These bite-sized pieces would go well with beer, and are super cute to serve when friends come over.
By Shuchi Mittal
Bread Pakoras (fritters) are a common breakfast snack in India. It is traditionally a sandwich made with spicy potatoes, dipped in a gram flour batter and deep fried. I, obviously, had to make some changes.
In ode of St Patricks Day I decided to go green. No literally. Everything from my batter to the fillings were varying shades of green- and the end result still tasted good. Best part- there was a bit of kick in it, and no deep frying! The bite sized pieces would go well with beer, and cute to serve when friends come over.
Make sure you have enough though, or the late comers may go ‘green’ with envy.
- 1 cup broccoli florets, boiled & mashed
- 1 tablespoon cream cheese
- 1 small potato, boiled and mashed
- 1 cup spinach, boiled made into a puree
- 1 teaspoon coriander powder
- ½ teaspoon cumin powder
- ½ teaspoon chat masala
- 1 green chili, finely chopped
- ½ teaspoon dry fenugreek leaves
- 2 teaspoon fresh mint chutney
- Salt & pepper
- 3 sliced of bread
- ½ cup gram flour or besan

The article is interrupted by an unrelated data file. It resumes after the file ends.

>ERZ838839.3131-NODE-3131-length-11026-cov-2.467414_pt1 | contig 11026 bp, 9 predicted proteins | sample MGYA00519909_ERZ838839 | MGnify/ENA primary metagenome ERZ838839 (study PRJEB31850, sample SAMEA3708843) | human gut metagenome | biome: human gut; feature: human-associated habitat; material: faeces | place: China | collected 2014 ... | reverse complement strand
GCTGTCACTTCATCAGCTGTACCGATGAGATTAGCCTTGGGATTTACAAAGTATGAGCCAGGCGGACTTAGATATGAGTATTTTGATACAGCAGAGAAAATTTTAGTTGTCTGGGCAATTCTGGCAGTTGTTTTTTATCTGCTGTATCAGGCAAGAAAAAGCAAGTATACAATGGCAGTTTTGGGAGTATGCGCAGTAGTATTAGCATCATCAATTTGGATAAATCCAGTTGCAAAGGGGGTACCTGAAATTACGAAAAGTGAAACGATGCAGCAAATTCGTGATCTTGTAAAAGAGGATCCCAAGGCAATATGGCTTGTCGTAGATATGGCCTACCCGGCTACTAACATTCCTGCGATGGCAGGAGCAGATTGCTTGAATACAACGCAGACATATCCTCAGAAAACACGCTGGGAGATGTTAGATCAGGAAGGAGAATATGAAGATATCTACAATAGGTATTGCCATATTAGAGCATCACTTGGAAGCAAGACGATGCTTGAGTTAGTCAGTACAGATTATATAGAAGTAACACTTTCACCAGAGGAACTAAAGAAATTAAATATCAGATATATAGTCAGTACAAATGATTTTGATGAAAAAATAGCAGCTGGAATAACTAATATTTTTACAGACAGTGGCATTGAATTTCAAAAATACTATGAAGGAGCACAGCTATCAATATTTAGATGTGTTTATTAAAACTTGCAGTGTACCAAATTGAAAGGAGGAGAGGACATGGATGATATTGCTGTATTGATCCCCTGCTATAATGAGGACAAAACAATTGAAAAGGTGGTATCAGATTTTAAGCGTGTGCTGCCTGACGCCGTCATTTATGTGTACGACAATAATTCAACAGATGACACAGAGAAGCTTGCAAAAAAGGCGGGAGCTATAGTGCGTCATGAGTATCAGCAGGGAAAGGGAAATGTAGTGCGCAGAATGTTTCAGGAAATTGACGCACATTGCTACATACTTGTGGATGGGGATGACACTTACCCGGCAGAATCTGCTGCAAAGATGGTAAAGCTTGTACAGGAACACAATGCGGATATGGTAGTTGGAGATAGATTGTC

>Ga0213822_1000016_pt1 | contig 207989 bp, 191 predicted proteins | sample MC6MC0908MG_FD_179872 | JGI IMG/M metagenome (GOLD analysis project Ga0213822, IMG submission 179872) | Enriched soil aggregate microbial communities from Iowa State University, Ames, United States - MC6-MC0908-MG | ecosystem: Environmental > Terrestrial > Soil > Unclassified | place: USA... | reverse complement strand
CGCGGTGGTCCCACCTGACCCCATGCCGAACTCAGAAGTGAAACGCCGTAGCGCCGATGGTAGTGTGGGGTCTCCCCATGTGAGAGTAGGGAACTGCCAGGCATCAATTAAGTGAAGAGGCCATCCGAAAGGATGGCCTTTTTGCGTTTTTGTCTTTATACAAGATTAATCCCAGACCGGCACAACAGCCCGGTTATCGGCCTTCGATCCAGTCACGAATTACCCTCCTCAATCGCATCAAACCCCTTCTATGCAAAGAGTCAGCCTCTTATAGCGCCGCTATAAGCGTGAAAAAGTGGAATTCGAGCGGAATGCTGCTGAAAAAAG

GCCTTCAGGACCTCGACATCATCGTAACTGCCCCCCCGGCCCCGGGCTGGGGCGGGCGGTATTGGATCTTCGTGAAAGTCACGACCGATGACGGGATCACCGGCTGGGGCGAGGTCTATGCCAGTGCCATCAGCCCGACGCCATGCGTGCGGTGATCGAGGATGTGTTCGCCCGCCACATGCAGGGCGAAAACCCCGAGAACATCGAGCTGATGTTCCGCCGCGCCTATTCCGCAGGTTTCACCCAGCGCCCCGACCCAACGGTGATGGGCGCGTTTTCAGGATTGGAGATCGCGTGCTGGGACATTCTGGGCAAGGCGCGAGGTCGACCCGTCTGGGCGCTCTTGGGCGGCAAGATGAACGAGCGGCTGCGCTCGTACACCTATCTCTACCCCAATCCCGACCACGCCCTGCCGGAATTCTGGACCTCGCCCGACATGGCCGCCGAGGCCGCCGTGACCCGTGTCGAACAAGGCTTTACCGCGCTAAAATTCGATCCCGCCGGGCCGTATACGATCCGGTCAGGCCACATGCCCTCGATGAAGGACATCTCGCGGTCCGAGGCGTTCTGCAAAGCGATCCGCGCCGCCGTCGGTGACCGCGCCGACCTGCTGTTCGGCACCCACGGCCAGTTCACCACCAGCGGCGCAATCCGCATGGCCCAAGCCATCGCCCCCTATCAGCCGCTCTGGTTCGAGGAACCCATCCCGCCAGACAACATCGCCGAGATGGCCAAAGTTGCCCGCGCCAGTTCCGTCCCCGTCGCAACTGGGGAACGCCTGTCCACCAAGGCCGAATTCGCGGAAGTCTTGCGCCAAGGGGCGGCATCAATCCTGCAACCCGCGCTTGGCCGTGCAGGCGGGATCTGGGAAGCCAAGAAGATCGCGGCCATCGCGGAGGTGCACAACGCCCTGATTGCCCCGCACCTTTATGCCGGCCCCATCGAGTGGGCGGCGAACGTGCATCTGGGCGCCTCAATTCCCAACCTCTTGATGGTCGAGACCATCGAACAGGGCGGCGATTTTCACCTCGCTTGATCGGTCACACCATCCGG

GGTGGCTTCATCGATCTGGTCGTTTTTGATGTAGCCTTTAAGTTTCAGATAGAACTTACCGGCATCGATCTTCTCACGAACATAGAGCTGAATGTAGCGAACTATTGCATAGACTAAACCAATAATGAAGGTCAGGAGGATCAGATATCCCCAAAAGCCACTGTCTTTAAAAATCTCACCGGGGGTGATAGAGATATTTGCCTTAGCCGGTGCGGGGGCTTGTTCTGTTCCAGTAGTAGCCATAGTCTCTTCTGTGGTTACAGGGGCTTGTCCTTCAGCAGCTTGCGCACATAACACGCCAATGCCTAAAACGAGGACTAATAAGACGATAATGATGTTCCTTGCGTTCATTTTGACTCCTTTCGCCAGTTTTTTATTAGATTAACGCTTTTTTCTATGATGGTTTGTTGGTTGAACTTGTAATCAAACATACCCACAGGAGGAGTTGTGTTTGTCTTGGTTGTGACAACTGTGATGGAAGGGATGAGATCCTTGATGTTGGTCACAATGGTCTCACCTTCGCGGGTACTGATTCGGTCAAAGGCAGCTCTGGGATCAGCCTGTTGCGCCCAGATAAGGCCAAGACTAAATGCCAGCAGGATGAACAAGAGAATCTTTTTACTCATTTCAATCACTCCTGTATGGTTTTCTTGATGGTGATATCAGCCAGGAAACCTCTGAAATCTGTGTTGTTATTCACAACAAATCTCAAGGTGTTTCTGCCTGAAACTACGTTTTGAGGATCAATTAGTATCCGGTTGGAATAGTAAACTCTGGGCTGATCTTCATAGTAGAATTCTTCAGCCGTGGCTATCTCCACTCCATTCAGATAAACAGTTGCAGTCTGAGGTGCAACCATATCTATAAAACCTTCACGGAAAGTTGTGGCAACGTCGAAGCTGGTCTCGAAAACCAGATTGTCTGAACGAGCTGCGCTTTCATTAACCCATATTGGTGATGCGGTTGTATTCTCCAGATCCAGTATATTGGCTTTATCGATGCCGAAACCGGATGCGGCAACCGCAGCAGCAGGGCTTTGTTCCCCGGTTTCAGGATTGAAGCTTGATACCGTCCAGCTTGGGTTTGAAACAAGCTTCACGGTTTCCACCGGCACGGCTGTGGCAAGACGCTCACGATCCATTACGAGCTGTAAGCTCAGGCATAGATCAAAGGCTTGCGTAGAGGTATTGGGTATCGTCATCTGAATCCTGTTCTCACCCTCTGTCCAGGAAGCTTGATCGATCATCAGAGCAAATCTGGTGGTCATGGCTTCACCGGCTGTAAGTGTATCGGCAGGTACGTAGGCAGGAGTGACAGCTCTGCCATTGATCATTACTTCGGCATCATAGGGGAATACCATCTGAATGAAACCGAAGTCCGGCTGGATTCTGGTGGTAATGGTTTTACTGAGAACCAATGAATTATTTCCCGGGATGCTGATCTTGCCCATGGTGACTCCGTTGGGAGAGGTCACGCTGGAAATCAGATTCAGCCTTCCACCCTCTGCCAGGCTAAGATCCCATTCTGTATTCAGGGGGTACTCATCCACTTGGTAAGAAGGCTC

- 4 tablespoons dark beer (like Guinness)
- ½ teaspoon dry mango powder
- 1 teaspoon butter
- 1 tablespoon olive oil
- Salt & pepper
- Mix the broccoli with cream cheese and some salt and pepper and keep aside.
- Mix the potato with ½ the spinach puree, and the remaining ingredients for the filling, except the green chutney. Mix well and keep aside.
- Mix the besan with the remaining spinach puree, salt , pepper and dry mango powder. Add the beer and some water (if needed) to make batter that can coat the bread i.e. not like bread dough but not too watery.
- Butter all the slices of bread.
- On one buttered slice put the broccoli mixture. Top with the other slice, buttered face up. Add some potato mixture on this and top with some mint chutney. Close the sandwich with the last slice, buttered face down- something like a layered club sandwich.
- Dip the sandwich in the flour batter mixture and pan fry till the sides are brown and crisp.
- Cut into pieces and serve immediately.
Shuchi cooks with the heart of a poet. Banker turned chef, she runs the 29. Private Kitchen in NYC focusing on social tasting events, dining experiences and small-scale private events. Using simple & wholesome ingredients, she likes to re-invent homemade Indian flavors into modern tapas & small plates. Her dream? To cook, feed, write, and eventually open her own communal dining cafe - with a published recipe book on the stands.